Researchers generated what are called pseudotyped coronaviruses (CoV-PVs) for SARS-CoV-1, MERS-CoV, and SARS-CoV-2 and tested the antiviral properties of Spirulina and green tea extracts against the coronaviruses. Of all molecules tested, they found that green tea extract was the most effective at inhibiting spike, by binding to the “S1” domain of the protein and blocking its interaction with its receptor.
This study doesn’t appear to be a fluke; other research has shown similar results, with green tea extract demonstrating a strong ability to effectively neutralize multiple variants of the SARS-CoV-2 coronavirus [11, 12].
EGCG is also a zinc ionophore (J. Agric. Food Chem. 2014).
Irish Sea Moss
Irish sea moss is loaded with minerals , which may help rebuild damaged tissues, cells, and muscles caused by an overload of spike proteins.
The Wellness Company’s Spike Support FormulaThe Wellness Company's acclaimed Spike Support Formula contains scientifically-researched ingredients, including nattokinase, black seed oil (Nigella Sativa), green tea extract (EGCG) and selenium.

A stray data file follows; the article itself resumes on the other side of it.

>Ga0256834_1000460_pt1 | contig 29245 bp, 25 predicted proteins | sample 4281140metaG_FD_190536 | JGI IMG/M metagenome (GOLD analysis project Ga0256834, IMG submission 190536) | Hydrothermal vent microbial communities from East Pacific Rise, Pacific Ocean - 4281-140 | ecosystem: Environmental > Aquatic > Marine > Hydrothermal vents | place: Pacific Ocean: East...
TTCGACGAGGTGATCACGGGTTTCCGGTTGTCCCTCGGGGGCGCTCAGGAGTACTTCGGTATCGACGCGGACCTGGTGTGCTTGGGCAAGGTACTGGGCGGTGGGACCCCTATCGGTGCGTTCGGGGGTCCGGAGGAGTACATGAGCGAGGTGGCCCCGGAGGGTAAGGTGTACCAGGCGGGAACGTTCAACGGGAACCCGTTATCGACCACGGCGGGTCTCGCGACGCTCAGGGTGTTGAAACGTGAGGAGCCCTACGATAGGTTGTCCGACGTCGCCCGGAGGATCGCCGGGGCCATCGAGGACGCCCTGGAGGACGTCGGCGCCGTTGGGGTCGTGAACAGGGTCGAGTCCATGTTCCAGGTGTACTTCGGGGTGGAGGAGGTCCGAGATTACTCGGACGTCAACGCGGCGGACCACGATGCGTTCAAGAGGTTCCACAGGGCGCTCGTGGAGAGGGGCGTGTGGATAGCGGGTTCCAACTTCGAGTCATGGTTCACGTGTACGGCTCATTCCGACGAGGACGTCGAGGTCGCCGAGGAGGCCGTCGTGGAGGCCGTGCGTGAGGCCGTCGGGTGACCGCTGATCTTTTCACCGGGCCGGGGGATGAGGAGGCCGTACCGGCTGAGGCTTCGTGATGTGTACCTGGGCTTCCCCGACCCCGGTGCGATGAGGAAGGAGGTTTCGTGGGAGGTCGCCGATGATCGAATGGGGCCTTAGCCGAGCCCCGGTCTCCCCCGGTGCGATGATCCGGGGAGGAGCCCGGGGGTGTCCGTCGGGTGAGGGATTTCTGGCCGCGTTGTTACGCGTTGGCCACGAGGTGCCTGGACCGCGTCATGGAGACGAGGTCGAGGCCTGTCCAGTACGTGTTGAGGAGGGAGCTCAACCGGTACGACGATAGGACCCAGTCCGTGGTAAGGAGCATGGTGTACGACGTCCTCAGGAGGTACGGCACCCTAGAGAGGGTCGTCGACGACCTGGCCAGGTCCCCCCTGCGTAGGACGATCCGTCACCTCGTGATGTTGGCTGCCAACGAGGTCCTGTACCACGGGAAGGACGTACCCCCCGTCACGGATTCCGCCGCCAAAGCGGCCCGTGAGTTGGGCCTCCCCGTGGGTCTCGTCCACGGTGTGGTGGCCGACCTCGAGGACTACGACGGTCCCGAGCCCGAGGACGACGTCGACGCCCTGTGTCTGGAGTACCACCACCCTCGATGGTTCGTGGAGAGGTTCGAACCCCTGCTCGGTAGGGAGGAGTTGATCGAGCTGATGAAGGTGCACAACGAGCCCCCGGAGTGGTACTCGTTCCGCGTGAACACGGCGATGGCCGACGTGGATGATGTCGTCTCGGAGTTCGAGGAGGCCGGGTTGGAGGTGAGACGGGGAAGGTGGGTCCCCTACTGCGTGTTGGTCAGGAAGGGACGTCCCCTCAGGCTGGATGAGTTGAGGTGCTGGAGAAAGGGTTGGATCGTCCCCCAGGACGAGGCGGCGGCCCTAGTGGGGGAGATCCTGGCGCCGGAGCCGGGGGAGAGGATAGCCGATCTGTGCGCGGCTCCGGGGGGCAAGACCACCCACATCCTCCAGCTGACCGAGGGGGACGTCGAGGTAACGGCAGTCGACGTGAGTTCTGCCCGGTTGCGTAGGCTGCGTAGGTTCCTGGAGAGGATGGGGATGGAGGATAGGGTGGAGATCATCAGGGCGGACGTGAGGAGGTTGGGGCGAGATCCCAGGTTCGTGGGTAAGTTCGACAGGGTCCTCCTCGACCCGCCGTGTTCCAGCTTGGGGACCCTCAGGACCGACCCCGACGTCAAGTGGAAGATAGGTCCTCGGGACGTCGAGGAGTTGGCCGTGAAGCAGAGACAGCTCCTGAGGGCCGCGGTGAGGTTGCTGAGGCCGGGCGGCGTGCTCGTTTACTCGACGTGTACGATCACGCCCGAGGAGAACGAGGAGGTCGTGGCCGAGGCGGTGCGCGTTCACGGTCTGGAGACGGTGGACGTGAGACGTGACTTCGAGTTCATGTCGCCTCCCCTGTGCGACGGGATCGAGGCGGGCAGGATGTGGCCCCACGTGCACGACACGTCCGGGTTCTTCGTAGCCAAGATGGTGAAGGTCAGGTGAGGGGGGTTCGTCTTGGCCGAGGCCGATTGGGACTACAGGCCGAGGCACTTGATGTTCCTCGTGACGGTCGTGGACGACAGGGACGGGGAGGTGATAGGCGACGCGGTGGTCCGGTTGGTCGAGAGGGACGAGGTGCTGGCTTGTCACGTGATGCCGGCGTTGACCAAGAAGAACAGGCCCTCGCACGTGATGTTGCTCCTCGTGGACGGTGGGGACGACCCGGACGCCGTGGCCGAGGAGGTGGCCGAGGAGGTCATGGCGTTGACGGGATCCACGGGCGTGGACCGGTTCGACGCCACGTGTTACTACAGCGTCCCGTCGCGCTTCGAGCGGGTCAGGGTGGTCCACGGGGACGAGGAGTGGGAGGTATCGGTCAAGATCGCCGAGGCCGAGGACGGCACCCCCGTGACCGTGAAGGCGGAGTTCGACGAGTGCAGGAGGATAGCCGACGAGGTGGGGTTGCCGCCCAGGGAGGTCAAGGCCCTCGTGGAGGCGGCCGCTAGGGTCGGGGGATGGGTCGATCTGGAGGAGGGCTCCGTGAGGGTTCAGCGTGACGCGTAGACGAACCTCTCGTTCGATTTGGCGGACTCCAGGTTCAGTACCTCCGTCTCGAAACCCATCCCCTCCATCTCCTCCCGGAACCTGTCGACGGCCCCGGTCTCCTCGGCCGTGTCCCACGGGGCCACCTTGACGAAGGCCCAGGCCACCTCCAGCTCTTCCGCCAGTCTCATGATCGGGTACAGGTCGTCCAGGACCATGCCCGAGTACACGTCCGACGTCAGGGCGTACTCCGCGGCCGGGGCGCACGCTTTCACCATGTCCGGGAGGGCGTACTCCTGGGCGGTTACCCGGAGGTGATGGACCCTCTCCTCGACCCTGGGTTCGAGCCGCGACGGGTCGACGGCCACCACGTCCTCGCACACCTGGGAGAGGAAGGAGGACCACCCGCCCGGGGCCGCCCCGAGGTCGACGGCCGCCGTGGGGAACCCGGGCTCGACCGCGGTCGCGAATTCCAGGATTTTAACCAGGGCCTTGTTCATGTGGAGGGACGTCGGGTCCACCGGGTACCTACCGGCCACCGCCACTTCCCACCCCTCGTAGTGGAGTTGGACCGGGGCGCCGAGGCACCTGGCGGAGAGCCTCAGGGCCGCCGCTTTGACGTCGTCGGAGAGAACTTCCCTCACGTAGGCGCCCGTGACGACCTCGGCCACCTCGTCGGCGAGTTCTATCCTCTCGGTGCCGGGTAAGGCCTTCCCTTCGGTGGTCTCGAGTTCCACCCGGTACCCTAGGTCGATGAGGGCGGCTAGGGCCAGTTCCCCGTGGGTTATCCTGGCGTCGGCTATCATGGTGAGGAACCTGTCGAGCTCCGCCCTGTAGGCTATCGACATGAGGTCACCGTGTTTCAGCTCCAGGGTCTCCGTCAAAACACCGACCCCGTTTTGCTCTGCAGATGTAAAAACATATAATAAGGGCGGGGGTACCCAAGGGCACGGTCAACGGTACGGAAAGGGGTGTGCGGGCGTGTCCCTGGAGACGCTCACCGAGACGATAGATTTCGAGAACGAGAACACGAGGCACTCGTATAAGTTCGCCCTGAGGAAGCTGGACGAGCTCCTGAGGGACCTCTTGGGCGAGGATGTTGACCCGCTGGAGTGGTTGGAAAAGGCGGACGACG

These ingredients are known for their ability to dissolve spike protein, prevent it from binding to cells, and repair tissue.
Recommended to maintain daily health for anyone exposed to COVID, vaccines, or shedding – and may help your body repair itself and remain at optimal health.
Note: To get 10% OFF, please use this coupon code: ONEDAYMD
 Flores-Mateo, G., Navas-Acien, A., Pastor-Barriuso, R., & Guallar, E. (2006). Selenium and coronary heart disease: a meta-analysis. The American journal of clinical nutrition, 84(4), 762-773.
 Vitoux, D., Chappuis, P., Arnaud, J., Bost, M., Accominotti, M., & Roussel, A. M. (1996, January). Selenium, glutathione peroxidase, peroxides and platelet functions. In Annales de biologie clinique (Vol. 54, No. 5, pp. 181-187).
 Weng, Y., Yao, J., Sparks, S., & Wang, K. Y. (2017). Nattokinase: an oral antithrombotic agent for the prevention of cardiovascular disease. International Journal of Molecular Sciences, 18(3), 523.